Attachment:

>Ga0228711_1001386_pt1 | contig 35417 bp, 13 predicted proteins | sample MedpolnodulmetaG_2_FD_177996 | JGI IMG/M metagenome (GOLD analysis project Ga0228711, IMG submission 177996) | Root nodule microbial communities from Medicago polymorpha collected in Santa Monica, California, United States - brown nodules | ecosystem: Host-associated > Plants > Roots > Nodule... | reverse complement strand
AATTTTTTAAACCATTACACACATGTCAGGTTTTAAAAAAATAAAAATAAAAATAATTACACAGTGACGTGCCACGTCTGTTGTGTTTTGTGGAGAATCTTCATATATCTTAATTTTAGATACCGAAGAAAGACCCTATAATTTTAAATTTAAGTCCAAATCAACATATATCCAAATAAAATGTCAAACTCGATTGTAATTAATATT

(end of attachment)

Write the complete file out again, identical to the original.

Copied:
>Ga0228711_1001386_pt1 | contig 35417 bp, 13 predicted proteins | sample MedpolnodulmetaG_2_FD_177996 | JGI IMG/M metagenome (GOLD analysis project Ga0228711, IMG submission 177996) | Root nodule microbial communities from Medicago polymorpha collected in Santa Monica, California, United States - brown nodules | ecosystem: Host-associated > Plants > Roots > Nodule... | reverse complement strand
AATTTTTTAAACCATTACACACATGTCAGGTTTTAAAAAAATAAAAATAAAAATAATTACACAGTGACGTGCCACGTCTGTTGTGTTTTGTGGAGAATCTTCATATATCTTAATTTTAGATACCGAAGAAAGACCCTATAATTTTAAATTTAAGTCCAAATCAACATATATCCAAATAAAATGTCAAACTCGATTGTAATTAATATT